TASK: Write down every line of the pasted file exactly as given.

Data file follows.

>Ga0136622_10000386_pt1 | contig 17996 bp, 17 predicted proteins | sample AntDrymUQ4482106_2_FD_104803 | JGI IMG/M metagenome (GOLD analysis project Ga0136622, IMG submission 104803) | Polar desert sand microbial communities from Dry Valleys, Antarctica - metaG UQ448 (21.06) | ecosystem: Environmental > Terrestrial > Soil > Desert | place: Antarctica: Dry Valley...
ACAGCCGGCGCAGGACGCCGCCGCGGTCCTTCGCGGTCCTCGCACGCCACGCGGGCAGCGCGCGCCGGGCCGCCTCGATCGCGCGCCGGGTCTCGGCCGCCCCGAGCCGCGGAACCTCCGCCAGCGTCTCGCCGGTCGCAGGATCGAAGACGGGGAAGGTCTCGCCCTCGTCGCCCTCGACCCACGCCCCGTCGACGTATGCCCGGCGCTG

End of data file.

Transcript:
>Ga0136622_10000386_pt1 | contig 17996 bp, 17 predicted proteins | sample AntDrymUQ4482106_2_FD_104803 | JGI IMG/M metagenome (GOLD analysis project Ga0136622, IMG submission 104803) | Polar desert sand microbial communities from Dry Valleys, Antarctica - metaG UQ448 (21.06) | ecosystem: Environmental > Terrestrial > Soil > Desert | place: Antarctica: Dry Valley...
ACAGCCGGCGCAGGACGCCGCCGCGGTCCTTCGCGGTCCTCGCACGCCACGCGGGCAGCGCGCGCCGGGCCGCCTCGATCGCGCGCCGGGTCTCGGCCGCCCCGAGCCGCGGAACCTCCGCCAGCGTCTCGCCGGTCGCAGGATCGAAGACGGGGAAGGTCTCGCCCTCGTCGCCCTCGACCCACGCCCCGTCGACGTATGCCCGGCGCTG